Processing Your Order...

New Customers Save $30 off $100+* with code SEPTNEW30

New Customers Save $30* with code SEPTNEW30

*New customers only. Order must be placed by 9/26/2017. The $30 discount is given for a single order with a minimum of $100 excluding shipping and tax. Items with pricing ending in .97 are excluded and will not count toward the minimum required. Discount does not apply to corporate orders, gift certificates, or StewardShip membership fees. No other promotion codes, coupon codes or corporate discounts may be applied to order.

Due to state regulations, we cannot ship wine to California

Brancott Sauvignon Blanc 2006

Sauvignon Blanc from Marlborough, New Zealand
  • WE88
  • WS87
Ships Mon, Oct 2
Limit 0 bottles per customer
Sold in increments of 0
Currently Unavailable $13.79
Try the 2016 Vintage 9 99
13 79
13 79
Save $0.00 (0%)
Add to Cart
1
Alert me when new vintages are available
Rate for better recommendations
No Rating

Winemaker Notes

Now considered the benchmark of New Zealand varietal Sauvignon Blanc, this wine is a blend of fruit from across Montana's leading estates in Marlborough. It is crafted in a style that epitomizes the character and flavor of the Marlborough region.

Color: Light straw with green highlights.

Aroma: Gooseberry, ripe capsicum and lemongrass with tropical fruit notes.

Palate: This wine displays real fruit intensity. The gooseberry flavors meld well with fresh capsicum and underlying nectarine and passion fruit flavors. A well-balanced wine showing the lively, crisp acidity associated with this style.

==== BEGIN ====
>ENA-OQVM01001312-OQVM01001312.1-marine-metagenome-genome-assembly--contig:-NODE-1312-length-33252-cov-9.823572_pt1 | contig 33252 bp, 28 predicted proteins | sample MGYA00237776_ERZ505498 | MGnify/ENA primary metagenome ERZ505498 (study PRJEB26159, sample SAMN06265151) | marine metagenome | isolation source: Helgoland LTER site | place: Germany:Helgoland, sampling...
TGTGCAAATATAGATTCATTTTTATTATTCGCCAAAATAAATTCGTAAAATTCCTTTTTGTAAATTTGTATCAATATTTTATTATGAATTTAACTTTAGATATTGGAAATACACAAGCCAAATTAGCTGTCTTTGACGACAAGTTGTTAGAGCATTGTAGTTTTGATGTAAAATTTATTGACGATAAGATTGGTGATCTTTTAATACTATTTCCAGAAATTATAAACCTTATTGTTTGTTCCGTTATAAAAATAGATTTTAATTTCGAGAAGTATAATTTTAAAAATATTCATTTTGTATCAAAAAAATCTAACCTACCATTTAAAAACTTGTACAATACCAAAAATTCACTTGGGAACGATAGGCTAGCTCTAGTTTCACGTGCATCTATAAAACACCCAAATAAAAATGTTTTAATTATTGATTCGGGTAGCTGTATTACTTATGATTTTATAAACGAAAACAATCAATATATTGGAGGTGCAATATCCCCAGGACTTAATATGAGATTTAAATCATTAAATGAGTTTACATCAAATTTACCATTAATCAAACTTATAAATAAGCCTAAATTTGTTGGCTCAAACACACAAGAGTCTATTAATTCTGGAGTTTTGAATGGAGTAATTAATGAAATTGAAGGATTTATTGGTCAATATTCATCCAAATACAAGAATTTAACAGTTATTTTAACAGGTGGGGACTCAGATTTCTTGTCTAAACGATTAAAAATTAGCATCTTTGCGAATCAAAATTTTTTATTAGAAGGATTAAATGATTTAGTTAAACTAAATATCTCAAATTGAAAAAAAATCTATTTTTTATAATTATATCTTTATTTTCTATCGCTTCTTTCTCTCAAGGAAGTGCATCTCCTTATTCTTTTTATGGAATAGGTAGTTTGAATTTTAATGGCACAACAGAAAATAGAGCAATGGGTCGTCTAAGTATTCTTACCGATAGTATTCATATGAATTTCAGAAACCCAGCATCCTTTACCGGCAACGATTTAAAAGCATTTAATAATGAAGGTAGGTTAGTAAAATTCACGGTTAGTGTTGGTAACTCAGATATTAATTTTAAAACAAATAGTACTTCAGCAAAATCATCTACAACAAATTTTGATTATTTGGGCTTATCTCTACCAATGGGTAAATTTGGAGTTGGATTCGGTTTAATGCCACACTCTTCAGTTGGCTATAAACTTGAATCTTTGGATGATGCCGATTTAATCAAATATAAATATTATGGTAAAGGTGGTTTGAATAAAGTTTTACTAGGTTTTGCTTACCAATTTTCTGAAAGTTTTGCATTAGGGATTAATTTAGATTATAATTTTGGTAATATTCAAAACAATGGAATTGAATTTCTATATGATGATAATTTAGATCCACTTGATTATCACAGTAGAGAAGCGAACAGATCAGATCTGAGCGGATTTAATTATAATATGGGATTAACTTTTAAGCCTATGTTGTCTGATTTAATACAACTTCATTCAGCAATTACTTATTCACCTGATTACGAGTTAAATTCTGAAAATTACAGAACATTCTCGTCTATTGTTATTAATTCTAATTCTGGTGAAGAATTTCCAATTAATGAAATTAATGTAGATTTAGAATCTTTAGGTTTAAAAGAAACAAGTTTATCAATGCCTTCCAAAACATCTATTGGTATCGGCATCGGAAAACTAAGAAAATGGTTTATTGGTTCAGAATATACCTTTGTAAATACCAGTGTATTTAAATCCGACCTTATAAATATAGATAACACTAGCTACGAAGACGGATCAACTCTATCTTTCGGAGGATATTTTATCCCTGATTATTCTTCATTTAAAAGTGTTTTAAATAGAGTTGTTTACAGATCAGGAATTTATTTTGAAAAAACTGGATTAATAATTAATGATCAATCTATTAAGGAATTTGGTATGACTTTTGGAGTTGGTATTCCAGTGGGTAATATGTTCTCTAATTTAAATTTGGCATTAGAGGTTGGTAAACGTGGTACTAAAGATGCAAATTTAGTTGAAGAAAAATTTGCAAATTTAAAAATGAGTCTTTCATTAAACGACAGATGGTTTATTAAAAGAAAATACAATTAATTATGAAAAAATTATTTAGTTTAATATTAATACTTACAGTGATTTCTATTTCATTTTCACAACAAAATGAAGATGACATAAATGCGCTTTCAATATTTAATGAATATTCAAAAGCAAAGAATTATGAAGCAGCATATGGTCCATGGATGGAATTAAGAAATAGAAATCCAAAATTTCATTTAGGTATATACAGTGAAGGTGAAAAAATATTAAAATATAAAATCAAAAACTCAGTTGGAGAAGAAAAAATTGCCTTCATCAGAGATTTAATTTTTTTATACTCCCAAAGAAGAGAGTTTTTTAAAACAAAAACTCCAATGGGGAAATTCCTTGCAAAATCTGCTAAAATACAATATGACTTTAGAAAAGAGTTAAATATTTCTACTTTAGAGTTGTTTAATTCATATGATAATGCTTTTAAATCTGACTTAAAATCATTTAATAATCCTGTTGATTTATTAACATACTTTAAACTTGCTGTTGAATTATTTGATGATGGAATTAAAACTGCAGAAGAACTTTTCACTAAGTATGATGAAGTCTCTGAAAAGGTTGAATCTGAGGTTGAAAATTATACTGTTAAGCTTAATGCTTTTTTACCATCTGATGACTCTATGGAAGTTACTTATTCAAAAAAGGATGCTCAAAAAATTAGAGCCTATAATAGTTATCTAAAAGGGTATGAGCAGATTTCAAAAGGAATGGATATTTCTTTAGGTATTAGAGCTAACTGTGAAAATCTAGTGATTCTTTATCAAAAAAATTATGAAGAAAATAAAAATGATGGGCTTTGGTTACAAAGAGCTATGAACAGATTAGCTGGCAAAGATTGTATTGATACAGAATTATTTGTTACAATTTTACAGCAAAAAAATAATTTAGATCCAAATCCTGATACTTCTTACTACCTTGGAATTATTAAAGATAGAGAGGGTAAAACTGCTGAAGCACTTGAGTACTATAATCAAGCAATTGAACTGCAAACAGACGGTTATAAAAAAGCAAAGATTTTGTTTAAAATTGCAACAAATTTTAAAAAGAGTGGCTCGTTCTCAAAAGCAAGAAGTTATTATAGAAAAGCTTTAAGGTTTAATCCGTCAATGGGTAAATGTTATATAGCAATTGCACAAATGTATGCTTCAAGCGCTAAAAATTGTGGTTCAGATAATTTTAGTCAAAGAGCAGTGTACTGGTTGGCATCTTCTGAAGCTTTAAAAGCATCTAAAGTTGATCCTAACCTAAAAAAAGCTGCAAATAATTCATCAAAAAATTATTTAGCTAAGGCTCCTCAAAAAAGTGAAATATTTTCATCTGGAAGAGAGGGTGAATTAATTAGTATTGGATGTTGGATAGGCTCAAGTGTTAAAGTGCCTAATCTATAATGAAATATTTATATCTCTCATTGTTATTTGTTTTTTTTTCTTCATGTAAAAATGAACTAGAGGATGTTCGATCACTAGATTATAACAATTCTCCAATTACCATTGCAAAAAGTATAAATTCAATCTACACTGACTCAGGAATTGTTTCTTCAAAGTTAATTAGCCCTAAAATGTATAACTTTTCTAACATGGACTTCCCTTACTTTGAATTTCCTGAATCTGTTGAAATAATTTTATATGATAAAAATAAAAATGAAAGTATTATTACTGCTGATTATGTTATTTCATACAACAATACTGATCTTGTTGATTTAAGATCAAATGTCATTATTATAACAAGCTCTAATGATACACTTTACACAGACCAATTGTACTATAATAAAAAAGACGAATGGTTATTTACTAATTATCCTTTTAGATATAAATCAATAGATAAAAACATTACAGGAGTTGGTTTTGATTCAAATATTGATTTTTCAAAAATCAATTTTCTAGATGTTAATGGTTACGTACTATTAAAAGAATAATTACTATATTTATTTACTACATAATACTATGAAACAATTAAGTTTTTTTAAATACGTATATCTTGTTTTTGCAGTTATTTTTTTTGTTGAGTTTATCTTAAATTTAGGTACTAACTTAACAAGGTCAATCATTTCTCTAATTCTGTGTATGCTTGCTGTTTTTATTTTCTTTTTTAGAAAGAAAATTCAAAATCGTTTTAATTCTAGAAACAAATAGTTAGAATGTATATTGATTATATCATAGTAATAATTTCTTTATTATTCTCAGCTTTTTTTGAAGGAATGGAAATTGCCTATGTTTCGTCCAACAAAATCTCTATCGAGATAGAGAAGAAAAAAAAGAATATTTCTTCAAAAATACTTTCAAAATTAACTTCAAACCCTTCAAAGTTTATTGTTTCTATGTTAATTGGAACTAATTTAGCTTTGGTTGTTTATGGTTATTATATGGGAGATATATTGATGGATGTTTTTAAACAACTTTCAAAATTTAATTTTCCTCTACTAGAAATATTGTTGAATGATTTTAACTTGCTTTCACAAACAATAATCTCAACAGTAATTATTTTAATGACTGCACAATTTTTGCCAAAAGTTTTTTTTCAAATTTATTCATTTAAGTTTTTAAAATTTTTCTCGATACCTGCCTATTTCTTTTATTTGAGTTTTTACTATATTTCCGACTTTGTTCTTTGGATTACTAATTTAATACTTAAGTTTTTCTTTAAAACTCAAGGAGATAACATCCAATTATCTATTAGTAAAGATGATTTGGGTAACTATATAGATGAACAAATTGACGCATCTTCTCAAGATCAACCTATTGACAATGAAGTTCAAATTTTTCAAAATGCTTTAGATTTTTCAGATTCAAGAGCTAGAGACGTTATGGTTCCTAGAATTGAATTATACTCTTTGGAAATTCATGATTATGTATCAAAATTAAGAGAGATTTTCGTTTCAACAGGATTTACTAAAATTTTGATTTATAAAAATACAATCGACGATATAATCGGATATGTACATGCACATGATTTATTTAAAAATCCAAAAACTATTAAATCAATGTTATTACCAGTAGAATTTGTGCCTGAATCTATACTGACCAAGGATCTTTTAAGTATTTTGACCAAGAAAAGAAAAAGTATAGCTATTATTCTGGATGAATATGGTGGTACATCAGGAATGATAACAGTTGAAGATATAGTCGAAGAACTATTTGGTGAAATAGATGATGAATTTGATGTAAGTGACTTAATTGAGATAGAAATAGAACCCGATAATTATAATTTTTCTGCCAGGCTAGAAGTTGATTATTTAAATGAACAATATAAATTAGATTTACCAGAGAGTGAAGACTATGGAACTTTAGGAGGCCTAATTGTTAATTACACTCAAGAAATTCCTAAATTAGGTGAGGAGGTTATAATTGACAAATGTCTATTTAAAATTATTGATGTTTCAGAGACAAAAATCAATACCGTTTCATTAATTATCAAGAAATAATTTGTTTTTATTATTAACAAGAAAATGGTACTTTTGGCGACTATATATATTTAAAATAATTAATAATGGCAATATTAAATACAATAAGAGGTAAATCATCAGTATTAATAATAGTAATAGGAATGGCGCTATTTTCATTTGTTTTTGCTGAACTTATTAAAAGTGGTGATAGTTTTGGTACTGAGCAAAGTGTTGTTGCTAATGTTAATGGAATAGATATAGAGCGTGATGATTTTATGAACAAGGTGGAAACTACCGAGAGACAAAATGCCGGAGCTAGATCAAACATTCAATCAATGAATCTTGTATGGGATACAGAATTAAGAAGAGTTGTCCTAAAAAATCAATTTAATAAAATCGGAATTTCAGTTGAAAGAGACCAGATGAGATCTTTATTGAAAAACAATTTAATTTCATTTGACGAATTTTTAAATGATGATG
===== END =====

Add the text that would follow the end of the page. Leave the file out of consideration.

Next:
Food pairings: Grilled oysters, barbecued prawns or salmon, and poached white fish with fresh green salads containing parsley, pepper or lemon. Mediterranean and Turkish dishes with hummus, olives and feta.

Critical Acclaim

WE 88
Wine Enthusiast

WS 87
Wine Spectator

View More
Brancott

Brancott

View all wine
Brancott, , New Zealand
Brancott
The Brancott Winery opened in 1977, making it one of the oldest wineries in Marlborough. From producing one of the world's first grape tipping tanks, the winery has stayed true to its pioneering herigate and embraced innovation. It was one of the first to commercially plant Sauvignon Blanc in Marlborough in 1973, at the top of New Zealand's South Island and has been heavily instrumental in developing the region as one of the foremost viticultural regions for Sauvignon Blanc world-wide. At present, Brancott Estate continues to lead with its innovative winemaking approach and passionate commitment to excellence under the stewardship of chief winemaker, Patrick Materman.